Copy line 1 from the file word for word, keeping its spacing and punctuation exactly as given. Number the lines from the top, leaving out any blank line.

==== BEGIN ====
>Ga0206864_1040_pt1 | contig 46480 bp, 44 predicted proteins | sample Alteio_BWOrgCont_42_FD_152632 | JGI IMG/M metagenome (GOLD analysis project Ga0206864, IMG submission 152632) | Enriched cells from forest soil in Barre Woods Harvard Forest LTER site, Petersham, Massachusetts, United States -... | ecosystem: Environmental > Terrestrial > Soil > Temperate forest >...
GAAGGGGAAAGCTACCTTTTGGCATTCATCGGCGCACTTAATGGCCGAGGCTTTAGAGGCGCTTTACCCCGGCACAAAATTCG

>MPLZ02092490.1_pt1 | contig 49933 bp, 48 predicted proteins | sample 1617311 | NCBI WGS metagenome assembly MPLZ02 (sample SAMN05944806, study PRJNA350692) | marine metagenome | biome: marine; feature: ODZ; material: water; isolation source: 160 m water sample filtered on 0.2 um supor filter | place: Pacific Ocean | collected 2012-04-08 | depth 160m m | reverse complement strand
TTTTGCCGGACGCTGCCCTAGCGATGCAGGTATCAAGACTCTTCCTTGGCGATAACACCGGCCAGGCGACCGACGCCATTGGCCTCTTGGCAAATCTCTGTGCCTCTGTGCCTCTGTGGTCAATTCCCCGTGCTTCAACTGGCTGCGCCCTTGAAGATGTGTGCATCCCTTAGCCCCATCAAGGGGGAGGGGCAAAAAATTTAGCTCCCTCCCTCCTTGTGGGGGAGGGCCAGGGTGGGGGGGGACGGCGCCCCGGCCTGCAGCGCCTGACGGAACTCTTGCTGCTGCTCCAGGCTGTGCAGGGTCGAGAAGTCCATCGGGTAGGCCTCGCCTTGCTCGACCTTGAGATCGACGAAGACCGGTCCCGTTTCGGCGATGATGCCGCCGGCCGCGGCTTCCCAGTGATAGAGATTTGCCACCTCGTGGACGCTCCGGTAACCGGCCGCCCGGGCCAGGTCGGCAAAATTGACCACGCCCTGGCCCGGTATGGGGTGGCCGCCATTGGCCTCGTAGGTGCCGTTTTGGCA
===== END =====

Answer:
>Ga0206864_1040_pt1 | contig 46480 bp, 44 predicted proteins | sample Alteio_BWOrgCont_42_FD_152632 | JGI IMG/M metagenome (GOLD analysis project Ga0206864, IMG submission 152632) | Enriched cells from forest soil in Barre Woods Harvard Forest LTER site, Petersham, Massachusetts, United States -... | ecosystem: Environmental > Terrestrial > Soil > Temperate forest >...